Entries by David Niose

Church Tax Exemption: Swatting Away Lame Defenses

When you challenge religious privilege in America, it doesn’t take long for the defenders of the faith to take up arms. My recent Washington Post piece, arguing that it’s time to consider making churches pay their fair share of taxes, has resulted in just such a backlash. Writing in The Federalist, co-authors Paul R. DeHart […]

Court allows our church-state lawsuit against Texas school board to go forward

Our AHA legal team has scored a victory in Texas, where a Fort Worth federal court has refused to dismiss our church-state case against a local school board. The suit alleges that the Birdville School District’s policy and practice of opening meetings with prayers violates the First Amendment’s Establishment Clause. After the AHA team filed […]

A Boy Scout can worship a rock, but can’t be an atheist

In doing some research about the Boy Scouts of America’s ban on atheists — they don’t allow nonbelievers as members or leaders — I came across an interesting piece of reading. It’s a document that appears to be a BSA internal memo from 1991 describing and explaining the organization’s policies against atheists, girls, and gays.

Reason Rally set for June 4, 2016

Several of the nation’s largest secular groups are joining forces to sponsor another Reason Rally in Washington, D.C.  Like the first Reason Rally in 2012, the event will be a celebration of secularity, with a festival atmosphere and a lineup of speakers and entertainers. Tens of thousands of seculars from all over the country and […]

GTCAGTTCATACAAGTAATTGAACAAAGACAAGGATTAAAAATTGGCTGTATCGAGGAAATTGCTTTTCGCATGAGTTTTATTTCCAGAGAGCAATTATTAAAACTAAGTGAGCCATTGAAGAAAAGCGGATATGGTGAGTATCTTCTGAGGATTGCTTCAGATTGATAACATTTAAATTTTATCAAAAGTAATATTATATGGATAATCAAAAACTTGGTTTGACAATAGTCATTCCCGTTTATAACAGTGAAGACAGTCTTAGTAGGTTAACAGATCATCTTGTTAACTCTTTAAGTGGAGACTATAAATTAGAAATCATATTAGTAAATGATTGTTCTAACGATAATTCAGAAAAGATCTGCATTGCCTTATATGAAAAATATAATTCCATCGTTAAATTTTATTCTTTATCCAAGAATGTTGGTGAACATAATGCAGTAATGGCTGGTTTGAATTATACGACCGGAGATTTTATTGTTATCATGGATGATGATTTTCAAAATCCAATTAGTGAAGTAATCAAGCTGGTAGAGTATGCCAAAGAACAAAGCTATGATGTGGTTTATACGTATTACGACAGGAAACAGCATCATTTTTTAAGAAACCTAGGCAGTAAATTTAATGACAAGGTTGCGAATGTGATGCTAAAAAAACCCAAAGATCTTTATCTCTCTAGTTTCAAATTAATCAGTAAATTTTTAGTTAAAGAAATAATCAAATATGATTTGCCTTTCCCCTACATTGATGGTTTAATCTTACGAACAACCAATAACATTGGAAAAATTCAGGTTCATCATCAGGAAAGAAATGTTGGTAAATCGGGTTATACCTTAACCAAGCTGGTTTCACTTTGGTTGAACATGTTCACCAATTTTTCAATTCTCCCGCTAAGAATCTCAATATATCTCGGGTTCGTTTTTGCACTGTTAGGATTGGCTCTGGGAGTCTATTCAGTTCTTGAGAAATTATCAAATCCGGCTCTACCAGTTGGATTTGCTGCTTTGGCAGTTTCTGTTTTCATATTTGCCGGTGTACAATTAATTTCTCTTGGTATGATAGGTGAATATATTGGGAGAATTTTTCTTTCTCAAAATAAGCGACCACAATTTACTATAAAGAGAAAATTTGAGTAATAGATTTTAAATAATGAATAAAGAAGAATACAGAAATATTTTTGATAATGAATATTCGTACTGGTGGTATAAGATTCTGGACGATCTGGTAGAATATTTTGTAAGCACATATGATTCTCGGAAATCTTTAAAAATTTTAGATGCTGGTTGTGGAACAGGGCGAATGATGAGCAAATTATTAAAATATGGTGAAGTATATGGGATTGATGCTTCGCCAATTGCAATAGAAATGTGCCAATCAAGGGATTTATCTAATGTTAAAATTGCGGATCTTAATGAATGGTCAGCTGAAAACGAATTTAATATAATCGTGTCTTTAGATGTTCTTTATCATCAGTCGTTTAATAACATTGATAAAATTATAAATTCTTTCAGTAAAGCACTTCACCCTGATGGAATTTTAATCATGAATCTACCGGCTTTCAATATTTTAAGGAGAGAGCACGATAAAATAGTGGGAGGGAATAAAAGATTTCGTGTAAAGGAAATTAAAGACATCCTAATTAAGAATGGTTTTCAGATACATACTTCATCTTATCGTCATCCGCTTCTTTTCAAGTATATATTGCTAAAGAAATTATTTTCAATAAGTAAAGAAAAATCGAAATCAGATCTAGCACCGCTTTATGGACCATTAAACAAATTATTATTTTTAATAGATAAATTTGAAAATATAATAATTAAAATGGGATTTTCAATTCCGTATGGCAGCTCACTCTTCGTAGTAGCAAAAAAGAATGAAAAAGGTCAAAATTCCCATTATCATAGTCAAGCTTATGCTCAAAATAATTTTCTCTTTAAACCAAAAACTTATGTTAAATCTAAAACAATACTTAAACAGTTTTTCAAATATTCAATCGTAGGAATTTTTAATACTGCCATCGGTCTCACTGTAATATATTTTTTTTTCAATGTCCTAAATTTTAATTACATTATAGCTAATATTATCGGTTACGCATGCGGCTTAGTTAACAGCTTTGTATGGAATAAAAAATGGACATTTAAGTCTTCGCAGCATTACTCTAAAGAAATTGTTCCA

Time to Tax Churches?

The Washington Post asked me to write a piece on whether churches should be taxed. I was glad to oblige, and the article ran today. In answering the question, I pointed out that America’s growing nonreligious demographic should give political momentum to the idea of removing religious privilege from the tax code. The piece can […]

New Event: Suffolk Law in October

I’ll be visiting Suffolk University in Boston in October as a guest speaker of the law school’s Secular Legal Society. The event will take place at the law school (120 Tremont Street) and is scheduled for Wednesday, October 7, at 6:30 p.m.

Teacher or Preacher?

Our latest legal complaint at the American Humanist Association involves a Texas teacher who promotes Christianity in her classroom. She’s placed a large Christian cross in the room, and she’s made statements such as telling the class that nobody is perfect except for one person, “Our Lord.” Here’s a story from the local newspaper, the Brownsville […]